Game 5 (Tactics): Time to bring in the fighting team. Tactics is all about taking cheques and kicking arse, which means questing is tricky but killing baddies is easier. In theory. Holding Gimli back for defence and Legolas back for assassinations I sent Thalin questing to try and murder things coming out of the encounter deck, as is his wont. It didn’t work out. Making little progress on the quests had my threat track going up, and due to some agonising decisions over what cards to play I ended up with some less useful attachments in play and limited resources whilst the monsters kept coming. I managed to place 1 Progress token on stage 1 before the end came to my heroes, in a bad way. Could this deck be worse than Leadership? Was my single solo victory a fluke??

Game 6 (Tactics): I regrouped, reshuffled and went back in. Carefully managing the steady stream of beasties I gave Legolas an early Gondolin blade and use his assassination techniques to put progress down on the quests and locations, almost coming to rely on this for my progress because of the low collective willpower of the Tactics group. Questing resulted in damage control rather than significant progress, so Legolas killing things seems key to keeping things moving with this deck. Bringing in some help early on I once again started being previous about my allies and keeping them around where I could. I also drew my Gandalf card early and kept him in hand, mindful of the possibility that Ungoliant’s Spawn could turn up any minute. With 2 brave allies backing me up I accrued my resources and threaded my way through to the final stage: a showdown with U Know Who Spawn. Worrying that perhaps the only way to win this scenario with a mono deck was to beat Beorn’s Path I genuinely started to consider removing this Ungoliant Spawn showdown card from the quest deck. Ploughing on I quickly brought Gandalf in who fired off a magical attack and caused the Ungodly Spawn no small amount of ball ache. I set up a trap for the nasty pastie: my brave Gondorian spearman steadied his spear and stood before the gigantic spider. It rushed down from the trees and swallowed him whole, whereupon my entire party set upon it hacking with their swords and axes. With a shrieking spasm the beast went down and the Tactics team won with 55VP.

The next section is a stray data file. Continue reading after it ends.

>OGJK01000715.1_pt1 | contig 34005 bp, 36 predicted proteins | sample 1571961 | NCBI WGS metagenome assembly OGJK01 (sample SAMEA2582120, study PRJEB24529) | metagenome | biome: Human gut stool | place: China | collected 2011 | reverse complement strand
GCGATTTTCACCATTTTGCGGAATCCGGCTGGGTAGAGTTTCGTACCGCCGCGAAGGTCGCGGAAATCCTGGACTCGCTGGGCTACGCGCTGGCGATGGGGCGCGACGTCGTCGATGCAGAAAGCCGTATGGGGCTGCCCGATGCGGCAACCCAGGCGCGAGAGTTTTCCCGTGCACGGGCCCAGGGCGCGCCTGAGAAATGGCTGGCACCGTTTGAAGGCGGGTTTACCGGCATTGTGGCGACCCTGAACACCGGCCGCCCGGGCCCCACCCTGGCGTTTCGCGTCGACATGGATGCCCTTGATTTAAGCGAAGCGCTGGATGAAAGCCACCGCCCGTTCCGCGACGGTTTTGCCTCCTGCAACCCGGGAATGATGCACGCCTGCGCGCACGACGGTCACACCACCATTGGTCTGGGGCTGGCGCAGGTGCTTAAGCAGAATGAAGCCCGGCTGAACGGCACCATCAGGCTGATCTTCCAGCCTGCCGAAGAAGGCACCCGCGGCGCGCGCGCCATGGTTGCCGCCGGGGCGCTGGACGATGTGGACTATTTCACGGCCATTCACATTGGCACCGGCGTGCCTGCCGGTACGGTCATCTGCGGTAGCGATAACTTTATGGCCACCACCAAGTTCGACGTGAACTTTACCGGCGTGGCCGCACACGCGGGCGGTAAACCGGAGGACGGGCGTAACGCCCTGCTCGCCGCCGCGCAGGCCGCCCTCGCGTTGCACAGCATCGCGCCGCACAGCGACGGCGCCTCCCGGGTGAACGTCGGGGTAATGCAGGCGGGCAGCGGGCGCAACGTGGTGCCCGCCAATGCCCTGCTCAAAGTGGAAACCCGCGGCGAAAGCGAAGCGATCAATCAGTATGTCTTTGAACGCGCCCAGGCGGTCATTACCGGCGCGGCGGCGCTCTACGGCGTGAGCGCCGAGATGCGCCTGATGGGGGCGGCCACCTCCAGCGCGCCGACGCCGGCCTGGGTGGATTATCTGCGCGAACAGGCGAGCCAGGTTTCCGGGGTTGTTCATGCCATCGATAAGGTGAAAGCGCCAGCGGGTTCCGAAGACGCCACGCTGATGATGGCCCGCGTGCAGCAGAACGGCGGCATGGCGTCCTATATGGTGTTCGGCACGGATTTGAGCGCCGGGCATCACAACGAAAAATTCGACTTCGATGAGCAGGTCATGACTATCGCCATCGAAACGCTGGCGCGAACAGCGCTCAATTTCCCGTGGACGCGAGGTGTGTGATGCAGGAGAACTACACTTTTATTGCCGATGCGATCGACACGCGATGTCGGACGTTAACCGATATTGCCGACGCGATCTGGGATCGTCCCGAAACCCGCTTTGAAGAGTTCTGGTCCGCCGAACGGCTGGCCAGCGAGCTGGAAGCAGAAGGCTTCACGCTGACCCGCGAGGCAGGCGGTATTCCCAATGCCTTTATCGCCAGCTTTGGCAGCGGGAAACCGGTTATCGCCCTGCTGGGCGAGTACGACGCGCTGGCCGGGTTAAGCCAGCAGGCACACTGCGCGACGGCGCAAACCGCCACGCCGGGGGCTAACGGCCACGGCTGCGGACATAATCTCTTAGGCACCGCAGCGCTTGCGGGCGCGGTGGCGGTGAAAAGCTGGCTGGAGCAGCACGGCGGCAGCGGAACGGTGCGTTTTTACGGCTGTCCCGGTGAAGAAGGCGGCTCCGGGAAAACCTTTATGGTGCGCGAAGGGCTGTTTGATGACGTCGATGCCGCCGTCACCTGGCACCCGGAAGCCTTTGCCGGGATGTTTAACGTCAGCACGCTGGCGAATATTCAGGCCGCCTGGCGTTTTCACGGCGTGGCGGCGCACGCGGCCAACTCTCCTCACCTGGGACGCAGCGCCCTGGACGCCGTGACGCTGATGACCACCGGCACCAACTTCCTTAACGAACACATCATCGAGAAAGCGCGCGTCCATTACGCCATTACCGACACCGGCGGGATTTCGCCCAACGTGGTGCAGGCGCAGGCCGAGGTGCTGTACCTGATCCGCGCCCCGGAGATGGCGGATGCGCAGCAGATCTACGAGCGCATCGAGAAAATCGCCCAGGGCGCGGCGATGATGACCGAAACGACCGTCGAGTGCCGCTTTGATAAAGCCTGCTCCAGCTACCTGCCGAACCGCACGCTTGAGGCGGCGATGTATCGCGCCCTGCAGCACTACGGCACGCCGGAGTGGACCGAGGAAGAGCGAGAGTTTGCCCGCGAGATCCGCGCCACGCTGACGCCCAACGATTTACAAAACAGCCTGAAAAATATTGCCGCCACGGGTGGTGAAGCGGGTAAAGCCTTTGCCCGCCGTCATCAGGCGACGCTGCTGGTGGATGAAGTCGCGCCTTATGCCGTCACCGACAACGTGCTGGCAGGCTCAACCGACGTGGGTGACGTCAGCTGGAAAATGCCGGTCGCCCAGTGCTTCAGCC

Game 7 (Lore): Bringing a whole new level of tactics the Lore deck works entirely differently from the previous two decks. You get massive access to healing and tons of extra card drawing. Denethor is my new favourite hero too! With his huge 3 defence he can pretty much hold off any enemy. He also has an amazing ability to look at the encounter deck card, which would prove absolutely crucial. In doing so you’re able to plan your entire questing activities in advance and allow for considered defending and, once you’ve got a few allies in play too, your counter attacks to thin the ranks of enemies. Allies were quick to come by in this game and soon I had an army of fairly weak characters but with cool abilities and a formidable amount of willpower between them. And then, to my delight, Henamarth Riversong showed up. This guy is amazing and can possibly win games for you. Like Denethor he can look at the top card of the encounter deck, allowing you to hold back Denethor for his awesome Defence skills. Soon I had traps set for every enemy coming in. Locations were posing little threat and any damage my team received was quickly healed by my army of hippies. When Ungoliant’s Spawn showed up I had plenty of fodder to chuck in the way, but I didn’t need to. After one attack it was trapped in its own webs, my army descended upon the wretched beast and slew it with an unnatural fervour. With the help of a ton of allies I racked up a 57VP win.

Game 8 (Spirit): Eowyn’s unmatched Questing ability brought huge amounts of Progress to the quest deck whilst Eleanor kept the treachery cards in check. The Galadhrim’s Greeting kept my threat so low and my team so sneaky that most enemies couldn’t engage me. So Dunhere’s ability to target enemies in the staging area meant that from the very start, even tough enemies were taking damage and eventually, if ever, coming into engage me in a drastically weakened state, making them much easier to pick off. So, in my final turn I marched into the final stage with 2 allies and Gandalf in tow. Ungoliant’s Spawn didn’t stand a chance. Spirit group: Won vs Ungoliant Spawn with 32VP.

Summary thoughts

Random Encounter and Shadow card draw is definitely a huge factor in this game, which may not appeal to some, but you are armed with a fine array of tactical options with which to tackle incoming obstacles and enemies. The decks individually work beautifully and elegantly, and once I began to get a grasp on the tactics of each one, the game played more smoothly and easily. Bearing in mind of course this is only the first introductory quest, I fully expect the later scenarios to rise significantly in difficulty. Initial fears that the decks were ‘unfinished’ or ‘incomplete’ were utterly laid to rest, as each hero sphere proved formidable in its own unique manner. But most of all, the possibilities for synergies with other players using different decks in multiplayer games were extremely tantalising. Got a session planned with Mmzomba for tonight. Cannae wait…

PS. Have you seen the art? Did I mention the art yet? It’s flipping brilliant!